Using traditional medicine, which still remains a source of novel drug development, the systematic investigation of secondary metabolites might yield lead compounds for the development of new drugs targeting distinct intracellular processes. Specifically the traditional South African medicine lists many herbs unknown in Europe and which deserve scientific exploration. Different marine organism’s biosynthesized different potent secondary metabolites because of the unusual living stress occur on these organisms. We are isolating different metabolites and testing their potent activities in different in-vitro models.

Current Projects

  • Anti-cholinesterase bioactive natural compounds for treatment of Alzheimer diseases from South African flora


Dr Salam Titinchi

Our research interests involve materials and catalyst preparation. Specific emphases are placed on catalytic materials for fine chemical, energy and environment applications. The current research lies with heterogeneous catalysis and coordination chemistry and entails designs for the synthesis of inorganic and hybrid, organic-inorganic materials for catalysis.

Current Projects:

  • Catalysis by supported nano-clusters: zeolite synthesis and surface modifications metal complexes and metal nano-clusters in zeolite cages (ship-in-a-bottle syntheses).

  • Catalysis by zeolites and porous silica materials: Materials for greenhouse gases removal such as adsorbents for CO2 capture and catalysts for NO removal.

  • Catalysis for water treatment using functionalized magnetic nano-particles.

Dr Martin Onani

The project involves design, synthesis of inorganic and organometalllic complexes. We also design and prepare nanomaterials. These novel materials are either singly or multiply applied in catalysis and biological studies.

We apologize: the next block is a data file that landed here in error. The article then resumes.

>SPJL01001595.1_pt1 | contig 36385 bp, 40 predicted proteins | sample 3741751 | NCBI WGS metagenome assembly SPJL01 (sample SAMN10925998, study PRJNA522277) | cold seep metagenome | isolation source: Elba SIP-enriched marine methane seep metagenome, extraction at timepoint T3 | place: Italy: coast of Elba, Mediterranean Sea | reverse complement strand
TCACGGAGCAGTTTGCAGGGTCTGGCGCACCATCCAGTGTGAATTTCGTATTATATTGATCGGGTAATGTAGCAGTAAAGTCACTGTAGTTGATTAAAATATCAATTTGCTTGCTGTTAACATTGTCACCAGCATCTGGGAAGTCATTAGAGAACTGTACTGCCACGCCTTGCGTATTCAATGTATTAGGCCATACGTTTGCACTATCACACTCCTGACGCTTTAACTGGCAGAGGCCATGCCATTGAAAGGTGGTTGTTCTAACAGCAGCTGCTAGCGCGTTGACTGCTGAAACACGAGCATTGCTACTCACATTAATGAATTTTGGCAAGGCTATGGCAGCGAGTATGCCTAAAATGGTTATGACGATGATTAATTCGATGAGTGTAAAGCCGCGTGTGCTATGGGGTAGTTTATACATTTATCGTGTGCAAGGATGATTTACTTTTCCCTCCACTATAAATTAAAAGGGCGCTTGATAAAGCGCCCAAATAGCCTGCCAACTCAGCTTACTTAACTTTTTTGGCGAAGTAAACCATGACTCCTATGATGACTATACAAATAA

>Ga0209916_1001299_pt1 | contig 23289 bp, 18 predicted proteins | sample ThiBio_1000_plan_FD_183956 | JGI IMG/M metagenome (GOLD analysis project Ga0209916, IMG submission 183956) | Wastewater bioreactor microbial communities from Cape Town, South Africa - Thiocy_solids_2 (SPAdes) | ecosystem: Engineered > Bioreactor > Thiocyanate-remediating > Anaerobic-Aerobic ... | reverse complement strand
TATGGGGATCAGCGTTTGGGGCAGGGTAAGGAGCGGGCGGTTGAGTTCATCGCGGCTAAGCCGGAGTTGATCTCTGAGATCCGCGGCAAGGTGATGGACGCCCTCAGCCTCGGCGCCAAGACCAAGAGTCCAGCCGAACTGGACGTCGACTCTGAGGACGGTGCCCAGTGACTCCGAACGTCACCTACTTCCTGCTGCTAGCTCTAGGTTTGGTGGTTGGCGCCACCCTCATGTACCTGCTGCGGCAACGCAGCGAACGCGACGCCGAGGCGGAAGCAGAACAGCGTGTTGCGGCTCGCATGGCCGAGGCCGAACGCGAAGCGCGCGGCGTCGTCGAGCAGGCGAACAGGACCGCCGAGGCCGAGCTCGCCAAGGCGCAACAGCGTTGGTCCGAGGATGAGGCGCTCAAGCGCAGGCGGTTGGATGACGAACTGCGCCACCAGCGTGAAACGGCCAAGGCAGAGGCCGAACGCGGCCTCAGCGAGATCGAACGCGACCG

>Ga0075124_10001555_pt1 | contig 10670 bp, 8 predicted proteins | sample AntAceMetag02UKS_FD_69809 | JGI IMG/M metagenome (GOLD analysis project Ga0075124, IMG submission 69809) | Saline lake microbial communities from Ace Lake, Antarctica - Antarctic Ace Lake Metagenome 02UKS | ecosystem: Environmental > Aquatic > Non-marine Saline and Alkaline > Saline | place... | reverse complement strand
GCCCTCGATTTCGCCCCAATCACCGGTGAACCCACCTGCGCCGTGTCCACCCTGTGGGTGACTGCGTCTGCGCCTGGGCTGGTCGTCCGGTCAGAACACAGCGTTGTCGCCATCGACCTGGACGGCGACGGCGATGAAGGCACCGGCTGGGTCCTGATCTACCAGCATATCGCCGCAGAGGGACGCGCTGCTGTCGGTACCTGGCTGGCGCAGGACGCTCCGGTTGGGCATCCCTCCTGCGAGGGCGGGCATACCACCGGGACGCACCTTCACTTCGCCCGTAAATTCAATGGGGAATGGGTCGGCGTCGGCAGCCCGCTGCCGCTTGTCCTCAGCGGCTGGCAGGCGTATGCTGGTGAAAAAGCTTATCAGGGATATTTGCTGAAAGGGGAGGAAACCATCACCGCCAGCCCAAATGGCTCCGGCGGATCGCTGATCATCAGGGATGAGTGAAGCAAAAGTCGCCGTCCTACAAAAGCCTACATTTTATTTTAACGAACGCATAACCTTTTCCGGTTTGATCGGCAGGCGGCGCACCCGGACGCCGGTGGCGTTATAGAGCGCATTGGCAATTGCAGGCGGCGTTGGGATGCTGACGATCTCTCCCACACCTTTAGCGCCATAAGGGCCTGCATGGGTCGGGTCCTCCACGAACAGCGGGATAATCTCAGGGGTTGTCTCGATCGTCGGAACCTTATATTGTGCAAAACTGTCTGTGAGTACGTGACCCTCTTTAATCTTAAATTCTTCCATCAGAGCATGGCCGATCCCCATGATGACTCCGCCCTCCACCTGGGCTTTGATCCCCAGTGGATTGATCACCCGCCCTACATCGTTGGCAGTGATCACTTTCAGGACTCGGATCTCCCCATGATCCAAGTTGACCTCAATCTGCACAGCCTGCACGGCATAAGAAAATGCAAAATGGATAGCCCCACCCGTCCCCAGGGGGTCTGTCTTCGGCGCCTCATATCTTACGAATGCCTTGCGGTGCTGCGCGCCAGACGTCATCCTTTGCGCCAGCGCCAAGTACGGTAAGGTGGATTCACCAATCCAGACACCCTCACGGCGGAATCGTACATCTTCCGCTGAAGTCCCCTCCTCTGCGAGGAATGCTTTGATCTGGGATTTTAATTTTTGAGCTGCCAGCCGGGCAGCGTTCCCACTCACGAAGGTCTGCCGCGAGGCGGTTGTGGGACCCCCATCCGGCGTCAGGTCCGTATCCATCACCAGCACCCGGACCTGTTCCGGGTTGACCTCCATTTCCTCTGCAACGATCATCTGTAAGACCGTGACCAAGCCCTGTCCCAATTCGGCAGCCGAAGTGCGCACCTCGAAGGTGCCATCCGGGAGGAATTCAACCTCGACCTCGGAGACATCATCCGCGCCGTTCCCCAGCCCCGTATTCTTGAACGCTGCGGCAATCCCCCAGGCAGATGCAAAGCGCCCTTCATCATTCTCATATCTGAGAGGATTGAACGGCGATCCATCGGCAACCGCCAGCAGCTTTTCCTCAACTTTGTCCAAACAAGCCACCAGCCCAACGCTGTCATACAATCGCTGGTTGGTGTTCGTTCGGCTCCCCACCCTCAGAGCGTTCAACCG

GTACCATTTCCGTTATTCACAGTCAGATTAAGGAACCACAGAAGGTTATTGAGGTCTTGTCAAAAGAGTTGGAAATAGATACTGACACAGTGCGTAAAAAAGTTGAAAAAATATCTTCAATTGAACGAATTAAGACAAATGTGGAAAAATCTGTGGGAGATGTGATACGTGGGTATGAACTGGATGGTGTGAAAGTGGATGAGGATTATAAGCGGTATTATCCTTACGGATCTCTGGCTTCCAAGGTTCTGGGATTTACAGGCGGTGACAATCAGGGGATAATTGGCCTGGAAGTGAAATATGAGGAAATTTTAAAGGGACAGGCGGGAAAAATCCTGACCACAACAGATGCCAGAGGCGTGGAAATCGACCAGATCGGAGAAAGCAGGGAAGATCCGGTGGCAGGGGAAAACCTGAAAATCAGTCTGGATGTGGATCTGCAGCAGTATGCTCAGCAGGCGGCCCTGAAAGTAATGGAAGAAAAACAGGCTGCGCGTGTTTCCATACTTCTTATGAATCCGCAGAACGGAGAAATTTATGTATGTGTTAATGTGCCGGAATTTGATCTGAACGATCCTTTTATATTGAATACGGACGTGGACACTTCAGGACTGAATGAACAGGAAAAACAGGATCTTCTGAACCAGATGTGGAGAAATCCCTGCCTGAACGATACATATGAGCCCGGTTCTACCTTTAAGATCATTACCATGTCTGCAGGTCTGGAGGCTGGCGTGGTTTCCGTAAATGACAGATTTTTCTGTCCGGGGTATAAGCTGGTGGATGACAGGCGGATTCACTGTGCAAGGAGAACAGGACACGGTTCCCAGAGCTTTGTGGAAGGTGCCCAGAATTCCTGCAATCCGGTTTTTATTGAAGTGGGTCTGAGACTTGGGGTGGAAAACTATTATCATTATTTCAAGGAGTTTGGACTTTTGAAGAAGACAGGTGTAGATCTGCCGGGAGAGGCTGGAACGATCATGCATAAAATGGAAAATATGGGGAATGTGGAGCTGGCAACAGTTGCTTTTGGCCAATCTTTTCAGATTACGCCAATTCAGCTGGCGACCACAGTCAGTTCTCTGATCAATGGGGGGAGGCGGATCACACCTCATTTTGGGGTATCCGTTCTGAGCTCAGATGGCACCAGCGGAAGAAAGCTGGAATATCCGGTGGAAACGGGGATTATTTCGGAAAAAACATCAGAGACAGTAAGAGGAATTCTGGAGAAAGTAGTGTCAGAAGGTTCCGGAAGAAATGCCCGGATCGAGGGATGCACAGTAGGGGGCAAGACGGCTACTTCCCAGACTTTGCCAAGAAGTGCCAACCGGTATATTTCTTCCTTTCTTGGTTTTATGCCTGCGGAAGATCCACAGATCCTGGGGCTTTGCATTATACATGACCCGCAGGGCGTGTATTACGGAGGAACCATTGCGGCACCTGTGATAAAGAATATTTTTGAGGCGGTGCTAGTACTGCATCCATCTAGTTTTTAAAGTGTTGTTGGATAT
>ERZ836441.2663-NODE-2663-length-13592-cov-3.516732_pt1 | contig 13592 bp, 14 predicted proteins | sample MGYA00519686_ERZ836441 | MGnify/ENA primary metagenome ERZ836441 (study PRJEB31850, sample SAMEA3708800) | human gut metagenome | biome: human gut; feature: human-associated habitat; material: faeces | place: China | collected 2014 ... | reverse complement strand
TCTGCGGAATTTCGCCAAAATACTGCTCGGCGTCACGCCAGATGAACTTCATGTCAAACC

Current Projects:

  • Oxidative cleavage of long chain alkenes using Ruthenium and Rhenium dendrimeric catalysts.

  • Fabrication of type I indium-based near-infrared emitting quantum dots for biological imaging applications.

  • Synthesis, Optical and Morphological Characterization of doped PbX/PbS (X = Se, Te) Quantum Dots for Diagnostic Studies: A model Study. 

  • Synthesis, Optical and Structural Characterization of Transition Metal-doped-InP/ZnSe Quantum Dots for Diagnostic Studies.

  • Synthesis and characterization of yttria-stabilised zirconia (YSZ) hollow fibre supports for palladium based membranes.

Dr Rachel Fanelwa Ajayi

An increase in the number of fatalities has been observed in South Africa in the past 10 years due to the epidemics Tuberculosis and HIV/Aids. The main contributing factor genetic polymorphism this resulting in drug toxicity, drug overdose and drug resistance. To eradicate this problem, the SensorLab is intensively involved in the development of sensitive detection methods in the form of nano-biosensors. My interests include the development of drug metabolism biosensors and the synthesis of various conducting polymeric and metallic nanomaterials to facilitate optimum functioning of these sensors.

Current Projects:

  • Frequency-modulated Haemolytic Biosensor for Nevirapine.

  • Telluric quantum dots biosensor chips for the monitoring the metabolism of anti-tuberculosis drugs.

  • Palladium selenide and telluride quantum dots electrochemical bio-transducers for the determination of indinavir - a protease inhibitor anti-retroviral drug.


Dr Nazeem Jahed

My research interest is in electro-analytical chemistry. We use electrochemical stripping analysis for determining of trace amounts heavy metals and, explore and develop new electrode materials for the electrochemical sensing of organic compounds. In addition, we modify electrodes with molecularly imprinted conducting polymers to improve the selectivity of electrochemical sensors.

Current Projects:

  • Investigation of a lead pencil electrode for determination of folic acid by stripping voltammetry.

  • Graphene modified metal film electrodes for the determination of trace metals by anodic stripping voltammetry/

  • Pencil-lead electrodes modified with graphene for the determination of trace metals by anodic stripping voltammetry.

  • A sensor for detecting ascorbic acid using a glassy carbon electrode modified with molecularly imprinted polypyrrole.